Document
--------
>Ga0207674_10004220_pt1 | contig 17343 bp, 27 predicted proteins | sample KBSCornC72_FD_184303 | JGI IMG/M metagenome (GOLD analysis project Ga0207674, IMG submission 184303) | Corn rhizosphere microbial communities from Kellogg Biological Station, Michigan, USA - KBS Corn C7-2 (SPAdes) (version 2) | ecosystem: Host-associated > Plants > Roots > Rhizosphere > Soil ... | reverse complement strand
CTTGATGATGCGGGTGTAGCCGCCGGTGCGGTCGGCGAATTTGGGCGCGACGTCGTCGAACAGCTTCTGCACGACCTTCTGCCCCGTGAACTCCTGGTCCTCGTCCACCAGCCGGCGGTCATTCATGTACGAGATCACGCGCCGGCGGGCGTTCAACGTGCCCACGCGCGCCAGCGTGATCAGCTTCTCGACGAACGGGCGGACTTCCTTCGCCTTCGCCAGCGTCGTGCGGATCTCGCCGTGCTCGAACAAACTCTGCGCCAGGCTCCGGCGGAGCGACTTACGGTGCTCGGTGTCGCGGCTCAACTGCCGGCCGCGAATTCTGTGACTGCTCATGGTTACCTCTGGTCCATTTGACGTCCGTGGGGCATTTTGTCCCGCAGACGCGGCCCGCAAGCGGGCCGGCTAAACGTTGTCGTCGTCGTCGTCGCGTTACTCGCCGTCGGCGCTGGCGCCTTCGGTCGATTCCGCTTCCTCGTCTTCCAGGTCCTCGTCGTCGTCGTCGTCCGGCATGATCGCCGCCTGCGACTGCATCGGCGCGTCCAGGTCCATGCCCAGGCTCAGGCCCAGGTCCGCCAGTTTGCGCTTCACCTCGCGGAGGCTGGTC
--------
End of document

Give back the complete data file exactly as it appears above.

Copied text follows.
>Ga0207674_10004220_pt1 | contig 17343 bp, 27 predicted proteins | sample KBSCornC72_FD_184303 | JGI IMG/M metagenome (GOLD analysis project Ga0207674, IMG submission 184303) | Corn rhizosphere microbial communities from Kellogg Biological Station, Michigan, USA - KBS Corn C7-2 (SPAdes) (version 2) | ecosystem: Host-associated > Plants > Roots > Rhizosphere > Soil ... | reverse complement strand
CTTGATGATGCGGGTGTAGCCGCCGGTGCGGTCGGCGAATTTGGGCGCGACGTCGTCGAACAGCTTCTGCACGACCTTCTGCCCCGTGAACTCCTGGTCCTCGTCCACCAGCCGGCGGTCATTCATGTACGAGATCACGCGCCGGCGGGCGTTCAACGTGCCCACGCGCGCCAGCGTGATCAGCTTCTCGACGAACGGGCGGACTTCCTTCGCCTTCGCCAGCGTCGTGCGGATCTCGCCGTGCTCGAACAAACTCTGCGCCAGGCTCCGGCGGAGCGACTTACGGTGCTCGGTGTCGCGGCTCAACTGCCGGCCGCGAATTCTGTGACTGCTCATGGTTACCTCTGGTCCATTTGACGTCCGTGGGGCATTTTGTCCCGCAGACGCGGCCCGCAAGCGGGCCGGCTAAACGTTGTCGTCGTCGTCGTCGCGTTACTCGCCGTCGGCGCTGGCGCCTTCGGTCGATTCCGCTTCCTCGTCTTCCAGGTCCTCGTCGTCGTCGTCGTCCGGCATGATCGCCGCCTGCGACTGCATCGGCGCGTCCAGGTCCATGCCCAGGCTCAGGCCCAGGTCCGCCAGTTTGCGCTTCACCTCGCGGAGGCTGGTC